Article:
Effect of some medicinal plants on plasma antioxidant system and lipid levels in rats

Eun Mi Choi, Jae Kwan Hwang

Research output: Contribution to journalArticle

36 Citations (Scopus)

Abstract

Several inflammatory diseases are thought to be related to oxidative injury and free oxygen radicals have been proposed as important causative agents of heart disease and aging. To investigate the effects of daily intake of medicinal plants on antioxidant enzymes, lipid peroxidation and lipid profiles in rat, 28 rats were randomly divided into four groups and administered with three plant extracts (0.2g/kg body weight): Piper cubeba (fruit), Physalis angulata (flower), Rosa hybrida (flower) and with saline as a control. After 3 weeks, superoxide dismutase (SOD), catalase, thiobarbituric acid reactive substance (TBARS), triglyceride (TG) and cholesterol levels in plasma were measured. The SOD activity of the Piper cubeba group and the catalase activity of the Piper cubeba and Rosa hybrida groups were significantly increased compared with the control group, while the SOD and catalase activities of the Physalis angulata group were not significantly changed (p < 0.05). TBARS, a marker of lipid peroxidation, was significantly lower in all experimental groups compeered with the control group. No significant changes occurred in the TG, total- and LDL-cholesterol of all groups, but the HDL-cholesterol of the Physalis angulata group was significantly increased. This study showed that the intake of medicinal plants in rats results in an increase in antioxidant enzyme activity and HDL-cholesterol, and a decrease in malondialdehyde, which may reduce the risk of inflammatory and heart disease.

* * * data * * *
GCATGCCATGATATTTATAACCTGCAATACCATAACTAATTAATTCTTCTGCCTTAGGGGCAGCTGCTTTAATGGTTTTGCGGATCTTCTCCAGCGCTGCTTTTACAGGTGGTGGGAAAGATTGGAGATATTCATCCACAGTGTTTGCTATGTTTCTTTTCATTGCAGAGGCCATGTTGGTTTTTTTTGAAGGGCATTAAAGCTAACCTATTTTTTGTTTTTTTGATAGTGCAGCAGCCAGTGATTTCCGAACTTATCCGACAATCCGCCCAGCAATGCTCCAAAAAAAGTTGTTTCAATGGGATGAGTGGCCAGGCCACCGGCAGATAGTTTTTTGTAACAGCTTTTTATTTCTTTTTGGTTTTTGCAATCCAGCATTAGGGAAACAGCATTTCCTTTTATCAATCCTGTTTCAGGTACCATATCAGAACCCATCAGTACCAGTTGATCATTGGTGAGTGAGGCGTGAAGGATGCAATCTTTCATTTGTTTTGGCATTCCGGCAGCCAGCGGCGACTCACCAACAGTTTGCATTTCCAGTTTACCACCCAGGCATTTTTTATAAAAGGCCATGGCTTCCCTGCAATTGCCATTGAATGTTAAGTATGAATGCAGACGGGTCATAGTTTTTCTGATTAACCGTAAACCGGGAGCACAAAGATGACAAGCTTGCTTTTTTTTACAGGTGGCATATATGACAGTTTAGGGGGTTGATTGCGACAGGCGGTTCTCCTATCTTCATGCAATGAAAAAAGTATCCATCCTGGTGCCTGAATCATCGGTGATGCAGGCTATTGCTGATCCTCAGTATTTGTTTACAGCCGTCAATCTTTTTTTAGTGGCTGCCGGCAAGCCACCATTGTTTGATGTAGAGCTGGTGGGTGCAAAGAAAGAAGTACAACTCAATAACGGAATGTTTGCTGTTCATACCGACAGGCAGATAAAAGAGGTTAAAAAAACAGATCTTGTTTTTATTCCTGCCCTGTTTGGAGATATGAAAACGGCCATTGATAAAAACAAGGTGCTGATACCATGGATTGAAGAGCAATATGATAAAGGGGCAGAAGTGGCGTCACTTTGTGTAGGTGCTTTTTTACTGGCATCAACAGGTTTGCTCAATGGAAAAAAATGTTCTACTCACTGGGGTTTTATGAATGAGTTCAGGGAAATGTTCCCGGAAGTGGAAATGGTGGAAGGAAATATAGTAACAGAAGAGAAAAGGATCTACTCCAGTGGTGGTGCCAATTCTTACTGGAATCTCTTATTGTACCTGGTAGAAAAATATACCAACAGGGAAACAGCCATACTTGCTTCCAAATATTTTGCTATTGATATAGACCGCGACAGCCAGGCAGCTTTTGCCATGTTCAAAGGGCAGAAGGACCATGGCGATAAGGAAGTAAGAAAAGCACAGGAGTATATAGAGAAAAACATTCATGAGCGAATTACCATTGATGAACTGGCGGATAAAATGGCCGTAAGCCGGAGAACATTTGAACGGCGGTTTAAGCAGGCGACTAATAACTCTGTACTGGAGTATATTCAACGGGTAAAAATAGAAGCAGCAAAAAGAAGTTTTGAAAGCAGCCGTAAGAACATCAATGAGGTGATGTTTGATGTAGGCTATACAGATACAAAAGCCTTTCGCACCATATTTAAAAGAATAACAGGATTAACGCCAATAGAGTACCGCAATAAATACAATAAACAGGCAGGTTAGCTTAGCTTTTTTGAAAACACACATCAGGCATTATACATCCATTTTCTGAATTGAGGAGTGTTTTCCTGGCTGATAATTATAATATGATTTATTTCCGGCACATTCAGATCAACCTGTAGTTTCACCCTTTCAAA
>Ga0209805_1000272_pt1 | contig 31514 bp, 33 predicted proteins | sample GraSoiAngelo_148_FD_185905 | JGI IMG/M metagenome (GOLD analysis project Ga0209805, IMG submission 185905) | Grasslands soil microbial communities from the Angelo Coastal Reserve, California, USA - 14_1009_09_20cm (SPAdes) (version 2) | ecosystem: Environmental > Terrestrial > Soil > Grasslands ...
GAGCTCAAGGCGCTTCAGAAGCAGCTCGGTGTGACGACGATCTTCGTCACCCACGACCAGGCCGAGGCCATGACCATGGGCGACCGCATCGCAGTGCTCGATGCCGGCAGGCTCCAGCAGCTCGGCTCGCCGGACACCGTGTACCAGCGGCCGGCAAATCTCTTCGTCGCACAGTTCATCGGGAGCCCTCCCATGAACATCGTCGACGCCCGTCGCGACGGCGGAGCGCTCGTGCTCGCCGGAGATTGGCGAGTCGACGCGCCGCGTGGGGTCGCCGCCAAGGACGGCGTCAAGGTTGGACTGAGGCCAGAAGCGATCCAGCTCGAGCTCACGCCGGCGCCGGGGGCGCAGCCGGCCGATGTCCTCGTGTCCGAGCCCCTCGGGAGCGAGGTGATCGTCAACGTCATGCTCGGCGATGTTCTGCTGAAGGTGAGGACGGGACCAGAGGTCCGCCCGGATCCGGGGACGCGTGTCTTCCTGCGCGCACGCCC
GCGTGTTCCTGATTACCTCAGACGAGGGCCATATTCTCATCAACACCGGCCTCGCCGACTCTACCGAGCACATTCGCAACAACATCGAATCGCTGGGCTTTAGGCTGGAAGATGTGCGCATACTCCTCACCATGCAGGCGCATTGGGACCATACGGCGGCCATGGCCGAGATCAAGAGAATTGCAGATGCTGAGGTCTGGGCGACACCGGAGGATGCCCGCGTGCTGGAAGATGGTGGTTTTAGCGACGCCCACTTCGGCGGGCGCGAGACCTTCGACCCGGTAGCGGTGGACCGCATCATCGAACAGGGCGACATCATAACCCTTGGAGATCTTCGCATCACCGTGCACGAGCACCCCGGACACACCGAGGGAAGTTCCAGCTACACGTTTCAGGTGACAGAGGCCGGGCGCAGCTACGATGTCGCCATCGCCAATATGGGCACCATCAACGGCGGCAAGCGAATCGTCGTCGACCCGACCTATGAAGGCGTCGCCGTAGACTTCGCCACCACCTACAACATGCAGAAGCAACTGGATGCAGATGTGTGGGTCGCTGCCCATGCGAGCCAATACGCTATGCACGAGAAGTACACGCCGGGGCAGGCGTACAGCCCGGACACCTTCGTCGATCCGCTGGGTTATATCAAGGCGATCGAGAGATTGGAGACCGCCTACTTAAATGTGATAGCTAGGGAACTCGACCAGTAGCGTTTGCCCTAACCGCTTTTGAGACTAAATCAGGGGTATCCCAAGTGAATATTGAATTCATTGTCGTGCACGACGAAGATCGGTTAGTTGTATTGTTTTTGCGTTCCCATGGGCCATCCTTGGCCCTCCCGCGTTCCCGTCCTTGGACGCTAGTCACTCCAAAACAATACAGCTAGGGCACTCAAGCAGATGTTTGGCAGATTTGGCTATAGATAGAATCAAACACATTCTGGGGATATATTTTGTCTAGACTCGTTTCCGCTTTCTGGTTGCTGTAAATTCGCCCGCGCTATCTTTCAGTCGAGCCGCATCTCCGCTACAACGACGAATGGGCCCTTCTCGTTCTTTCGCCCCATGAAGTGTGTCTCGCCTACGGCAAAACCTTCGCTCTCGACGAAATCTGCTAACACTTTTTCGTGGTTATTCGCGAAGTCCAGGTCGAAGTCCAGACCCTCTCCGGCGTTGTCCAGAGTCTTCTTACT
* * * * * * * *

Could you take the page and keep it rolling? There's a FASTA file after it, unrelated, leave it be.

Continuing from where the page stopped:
Original languageEnglish
Pages (from-to)382-386
Number of pages5
JournalPhytotherapy Research
Volume19
Issue number5
DOIs
Publication statusPublished - 2005 May 1

All Science Journal Classification (ASJC) codes

  • Pharmacology

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